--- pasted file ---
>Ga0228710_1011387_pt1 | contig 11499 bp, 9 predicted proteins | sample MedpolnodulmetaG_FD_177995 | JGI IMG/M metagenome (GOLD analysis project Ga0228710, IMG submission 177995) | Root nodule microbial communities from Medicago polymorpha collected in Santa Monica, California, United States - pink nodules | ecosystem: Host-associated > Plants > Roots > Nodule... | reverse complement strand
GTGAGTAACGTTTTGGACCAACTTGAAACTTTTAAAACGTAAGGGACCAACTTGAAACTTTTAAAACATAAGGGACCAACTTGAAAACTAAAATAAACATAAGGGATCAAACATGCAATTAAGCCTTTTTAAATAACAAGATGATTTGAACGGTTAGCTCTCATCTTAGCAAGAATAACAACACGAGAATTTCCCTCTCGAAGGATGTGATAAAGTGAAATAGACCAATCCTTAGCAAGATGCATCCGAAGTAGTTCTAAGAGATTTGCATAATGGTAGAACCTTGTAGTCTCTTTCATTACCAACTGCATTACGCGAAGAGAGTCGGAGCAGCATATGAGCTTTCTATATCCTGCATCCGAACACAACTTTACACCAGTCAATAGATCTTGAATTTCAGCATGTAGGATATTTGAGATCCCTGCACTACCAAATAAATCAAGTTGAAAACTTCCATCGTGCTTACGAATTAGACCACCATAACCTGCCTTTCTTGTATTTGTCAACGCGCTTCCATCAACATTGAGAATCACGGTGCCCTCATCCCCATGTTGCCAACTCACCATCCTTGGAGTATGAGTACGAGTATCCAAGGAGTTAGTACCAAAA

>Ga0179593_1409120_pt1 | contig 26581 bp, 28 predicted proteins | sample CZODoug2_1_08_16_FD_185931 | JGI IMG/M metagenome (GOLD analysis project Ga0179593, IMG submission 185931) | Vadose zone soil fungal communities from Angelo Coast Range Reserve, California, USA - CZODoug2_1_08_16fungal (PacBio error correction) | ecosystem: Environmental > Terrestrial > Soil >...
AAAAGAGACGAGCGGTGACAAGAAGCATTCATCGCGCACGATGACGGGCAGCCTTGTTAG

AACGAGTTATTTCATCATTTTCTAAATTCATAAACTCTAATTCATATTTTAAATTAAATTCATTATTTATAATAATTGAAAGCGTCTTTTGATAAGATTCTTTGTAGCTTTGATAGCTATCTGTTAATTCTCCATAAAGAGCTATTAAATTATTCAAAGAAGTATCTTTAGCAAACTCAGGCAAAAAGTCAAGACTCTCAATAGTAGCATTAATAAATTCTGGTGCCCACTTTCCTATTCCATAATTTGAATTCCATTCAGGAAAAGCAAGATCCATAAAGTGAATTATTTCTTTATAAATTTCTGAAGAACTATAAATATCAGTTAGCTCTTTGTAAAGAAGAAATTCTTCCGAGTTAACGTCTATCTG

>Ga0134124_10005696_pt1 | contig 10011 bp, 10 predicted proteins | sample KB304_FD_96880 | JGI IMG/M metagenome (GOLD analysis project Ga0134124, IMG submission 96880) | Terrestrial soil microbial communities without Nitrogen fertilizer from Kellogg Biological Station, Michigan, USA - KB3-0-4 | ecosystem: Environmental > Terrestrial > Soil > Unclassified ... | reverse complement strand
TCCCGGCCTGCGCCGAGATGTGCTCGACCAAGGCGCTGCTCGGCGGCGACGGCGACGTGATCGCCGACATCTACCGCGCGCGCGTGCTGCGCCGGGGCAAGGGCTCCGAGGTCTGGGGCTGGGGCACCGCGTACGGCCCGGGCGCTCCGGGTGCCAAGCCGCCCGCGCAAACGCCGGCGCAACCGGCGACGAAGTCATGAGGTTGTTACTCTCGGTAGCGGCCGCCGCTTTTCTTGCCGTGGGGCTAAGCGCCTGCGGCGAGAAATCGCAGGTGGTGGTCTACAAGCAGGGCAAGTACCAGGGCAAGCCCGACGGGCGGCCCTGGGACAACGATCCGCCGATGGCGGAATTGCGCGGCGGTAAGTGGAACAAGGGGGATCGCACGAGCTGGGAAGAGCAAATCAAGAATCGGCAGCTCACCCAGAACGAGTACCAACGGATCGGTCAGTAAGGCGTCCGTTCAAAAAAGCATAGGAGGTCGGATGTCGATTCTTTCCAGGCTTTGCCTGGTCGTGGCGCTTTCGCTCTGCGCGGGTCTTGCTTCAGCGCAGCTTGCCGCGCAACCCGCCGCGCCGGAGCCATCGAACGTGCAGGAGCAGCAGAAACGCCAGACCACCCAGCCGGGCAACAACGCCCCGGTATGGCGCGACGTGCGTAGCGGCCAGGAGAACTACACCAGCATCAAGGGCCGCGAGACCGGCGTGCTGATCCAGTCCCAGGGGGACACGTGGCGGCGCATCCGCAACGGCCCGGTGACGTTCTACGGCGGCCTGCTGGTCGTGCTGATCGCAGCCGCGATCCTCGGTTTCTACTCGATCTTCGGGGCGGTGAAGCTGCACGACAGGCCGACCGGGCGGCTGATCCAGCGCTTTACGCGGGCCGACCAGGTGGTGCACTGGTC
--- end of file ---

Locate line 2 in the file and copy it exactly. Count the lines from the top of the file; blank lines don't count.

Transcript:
GTGAGTAACGTTTTGGACCAACTTGAAACTTTTAAAACGTAAGGGACCAACTTGAAACTTTTAAAACATAAGGGACCAACTTGAAAACTAAAATAAACATAAGGGATCAAACATGCAATTAAGCCTTTTTAAATAACAAGATGATTTGAACGGTTAGCTCTCATCTTAGCAAGAATAACAACACGAGAATTTCCCTCTCGAAGGATGTGATAAAGTGAAATAGACCAATCCTTAGCAAGATGCATCCGAAGTAGTTCTAAGAGATTTGCATAATGGTAGAACCTTGTAGTCTCTTTCATTACCAACTGCATTACGCGAAGAGAGTCGGAGCAGCATATGAGCTTTCTATATCCTGCATCCGAACACAACTTTACACCAGTCAATAGATCTTGAATTTCAGCATGTAGGATATTTGAGATCCCTGCACTACCAAATAAATCAAGTTGAAAACTTCCATCGTGCTTACGAATTAGACCACCATAACCTGCCTTTCTTGTATTTGTCAACGCGCTTCCATCAACATTGAGAATCACGGTGCCCTCATCCCCATGTTGCCAACTCACCATCCTTGGAGTATGAGTACGAGTATCCAAGGAGTTAGTACCAAAA